Paint myths busted

We bust the biggest myths about paints and painting

By Anna Simmons

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You can’t believe the old painters’ tales about the shortcomings of latex and superiority of alkyds (or oils). Paint companies have invested heavily to improve their latex products, especially since alkyd paints will likely be vanishing in Canada within the next decade.

Latex can’t be painted over alkyd

Latex sometimes has a problem adhering to glossy surfaces, but not alkyd paint specifically. Latex has no problem adhering to low-sheen alkyds, and super-adherent latex primers will always stick to a clean and sanded surface–alkyd-coated or otherwise.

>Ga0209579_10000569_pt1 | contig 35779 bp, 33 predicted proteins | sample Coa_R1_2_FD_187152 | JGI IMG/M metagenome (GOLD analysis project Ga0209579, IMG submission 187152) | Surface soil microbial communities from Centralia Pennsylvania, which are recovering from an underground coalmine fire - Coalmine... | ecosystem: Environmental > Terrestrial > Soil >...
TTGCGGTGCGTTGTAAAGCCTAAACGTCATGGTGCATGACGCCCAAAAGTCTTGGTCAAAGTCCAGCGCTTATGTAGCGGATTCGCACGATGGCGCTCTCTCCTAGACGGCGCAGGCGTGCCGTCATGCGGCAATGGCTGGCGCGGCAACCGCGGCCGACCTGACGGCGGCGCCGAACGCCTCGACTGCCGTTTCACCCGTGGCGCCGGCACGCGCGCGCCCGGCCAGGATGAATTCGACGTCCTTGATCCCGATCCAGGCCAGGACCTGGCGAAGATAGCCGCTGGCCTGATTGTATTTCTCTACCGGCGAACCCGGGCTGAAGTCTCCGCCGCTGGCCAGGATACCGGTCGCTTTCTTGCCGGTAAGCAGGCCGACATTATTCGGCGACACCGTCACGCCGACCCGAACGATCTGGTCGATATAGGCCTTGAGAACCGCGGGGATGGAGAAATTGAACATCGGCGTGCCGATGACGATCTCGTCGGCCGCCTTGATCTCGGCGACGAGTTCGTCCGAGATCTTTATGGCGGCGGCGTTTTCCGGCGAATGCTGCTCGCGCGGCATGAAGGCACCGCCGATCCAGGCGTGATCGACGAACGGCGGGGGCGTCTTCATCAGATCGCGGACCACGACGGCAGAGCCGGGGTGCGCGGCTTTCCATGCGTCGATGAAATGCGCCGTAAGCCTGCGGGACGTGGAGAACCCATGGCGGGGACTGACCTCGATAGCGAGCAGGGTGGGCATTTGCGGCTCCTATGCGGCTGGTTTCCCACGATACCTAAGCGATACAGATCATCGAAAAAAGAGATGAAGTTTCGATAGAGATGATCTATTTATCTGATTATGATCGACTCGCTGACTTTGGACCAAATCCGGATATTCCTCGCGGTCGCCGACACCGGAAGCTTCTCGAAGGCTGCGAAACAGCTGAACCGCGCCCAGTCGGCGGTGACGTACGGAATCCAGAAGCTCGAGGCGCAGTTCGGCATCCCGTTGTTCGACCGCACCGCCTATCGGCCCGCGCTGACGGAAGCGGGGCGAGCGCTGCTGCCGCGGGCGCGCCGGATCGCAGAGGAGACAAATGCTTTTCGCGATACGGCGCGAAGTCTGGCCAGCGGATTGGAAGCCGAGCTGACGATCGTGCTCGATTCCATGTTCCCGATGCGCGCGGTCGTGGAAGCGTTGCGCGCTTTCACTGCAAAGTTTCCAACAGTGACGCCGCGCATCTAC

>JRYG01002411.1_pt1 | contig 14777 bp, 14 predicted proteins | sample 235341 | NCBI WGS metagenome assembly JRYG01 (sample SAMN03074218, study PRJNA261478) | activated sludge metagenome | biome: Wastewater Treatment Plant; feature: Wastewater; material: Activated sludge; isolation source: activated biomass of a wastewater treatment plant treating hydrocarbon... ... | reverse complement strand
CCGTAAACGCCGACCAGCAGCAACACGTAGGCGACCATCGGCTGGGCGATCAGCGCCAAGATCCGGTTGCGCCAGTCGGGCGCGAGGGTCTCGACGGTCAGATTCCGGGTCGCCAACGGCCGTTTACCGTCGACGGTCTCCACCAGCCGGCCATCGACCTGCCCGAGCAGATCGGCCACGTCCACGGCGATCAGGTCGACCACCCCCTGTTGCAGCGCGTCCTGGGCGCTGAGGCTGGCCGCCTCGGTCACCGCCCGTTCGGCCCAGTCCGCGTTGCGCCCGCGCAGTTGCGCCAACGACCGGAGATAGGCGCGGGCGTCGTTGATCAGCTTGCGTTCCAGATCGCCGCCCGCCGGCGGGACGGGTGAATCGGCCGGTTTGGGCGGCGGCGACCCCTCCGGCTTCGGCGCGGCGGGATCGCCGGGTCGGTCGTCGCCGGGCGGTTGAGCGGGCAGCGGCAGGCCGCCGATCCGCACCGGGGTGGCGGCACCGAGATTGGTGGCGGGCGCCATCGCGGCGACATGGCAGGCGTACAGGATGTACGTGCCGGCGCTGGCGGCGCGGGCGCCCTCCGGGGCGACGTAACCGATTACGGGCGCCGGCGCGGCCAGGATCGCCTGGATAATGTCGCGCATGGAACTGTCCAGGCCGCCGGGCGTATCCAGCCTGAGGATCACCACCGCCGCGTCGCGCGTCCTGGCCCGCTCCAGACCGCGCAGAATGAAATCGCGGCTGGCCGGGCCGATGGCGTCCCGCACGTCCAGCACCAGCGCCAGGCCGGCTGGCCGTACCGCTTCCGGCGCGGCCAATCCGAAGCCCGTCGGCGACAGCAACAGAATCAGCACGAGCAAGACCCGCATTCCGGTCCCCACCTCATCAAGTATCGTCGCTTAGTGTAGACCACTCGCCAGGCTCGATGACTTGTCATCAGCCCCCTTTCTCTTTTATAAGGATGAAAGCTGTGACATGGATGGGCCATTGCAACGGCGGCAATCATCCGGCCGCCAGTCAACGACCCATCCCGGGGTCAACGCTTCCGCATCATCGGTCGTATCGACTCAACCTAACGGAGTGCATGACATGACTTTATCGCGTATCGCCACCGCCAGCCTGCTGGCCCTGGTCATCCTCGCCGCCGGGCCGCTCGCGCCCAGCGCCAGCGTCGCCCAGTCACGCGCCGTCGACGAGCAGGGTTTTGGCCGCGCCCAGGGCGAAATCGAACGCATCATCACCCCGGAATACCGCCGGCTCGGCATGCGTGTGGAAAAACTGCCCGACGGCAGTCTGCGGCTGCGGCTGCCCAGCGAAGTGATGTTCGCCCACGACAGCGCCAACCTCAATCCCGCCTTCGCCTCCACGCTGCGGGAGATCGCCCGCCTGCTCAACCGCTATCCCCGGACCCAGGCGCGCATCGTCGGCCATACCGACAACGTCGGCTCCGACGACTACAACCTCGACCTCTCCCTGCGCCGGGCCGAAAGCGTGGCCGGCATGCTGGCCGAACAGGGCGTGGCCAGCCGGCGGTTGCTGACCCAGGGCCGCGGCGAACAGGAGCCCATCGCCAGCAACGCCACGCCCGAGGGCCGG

Latex isn’t as durable or washable as alkyd paint

Thanks to years of R&D by paint manufacturers, many latex products are now even more durable than alkyds.

You should use only alkyd paint on exterior surfaces

Latex isn’t as brittle as alkyd, and so outperforms alkyd on many surfaces, including wood, because it remains flexible, resisting cracking as the wood expands or contracts. Alkyds continue to cure and harden over time, eventually becoming so brittle that they crack, allowing moisture to penetrate behind what should be a vapour barrier, and lifting the paint film.

Alkyd paints are better in bathrooms

All major manufacturers have latex products with added fungicides in specifically designed to resist mould and mildew growth in high-moisture areas. There are no alkyd equivalents.

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